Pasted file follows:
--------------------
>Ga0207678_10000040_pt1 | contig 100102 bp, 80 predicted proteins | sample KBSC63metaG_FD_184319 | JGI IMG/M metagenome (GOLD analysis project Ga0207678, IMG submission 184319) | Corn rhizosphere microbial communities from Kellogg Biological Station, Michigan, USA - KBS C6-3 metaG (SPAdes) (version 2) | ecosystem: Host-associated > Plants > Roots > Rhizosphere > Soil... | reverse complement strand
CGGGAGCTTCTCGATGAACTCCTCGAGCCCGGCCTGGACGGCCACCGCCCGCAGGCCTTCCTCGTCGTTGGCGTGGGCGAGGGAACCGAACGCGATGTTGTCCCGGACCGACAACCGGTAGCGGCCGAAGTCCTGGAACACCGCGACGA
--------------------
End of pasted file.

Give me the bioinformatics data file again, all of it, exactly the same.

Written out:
>Ga0207678_10000040_pt1 | contig 100102 bp, 80 predicted proteins | sample KBSC63metaG_FD_184319 | JGI IMG/M metagenome (GOLD analysis project Ga0207678, IMG submission 184319) | Corn rhizosphere microbial communities from Kellogg Biological Station, Michigan, USA - KBS C6-3 metaG (SPAdes) (version 2) | ecosystem: Host-associated > Plants > Roots > Rhizosphere > Soil... | reverse complement strand
CGGGAGCTTCTCGATGAACTCCTCGAGCCCGGCCTGGACGGCCACCGCCCGCAGGCCTTCCTCGTCGTTGGCGTGGGCGAGGGAACCGAACGCGATGTTGTCCCGGACCGACAACCGGTAGCGGCCGAAGTCCTGGAACACCGCGACGA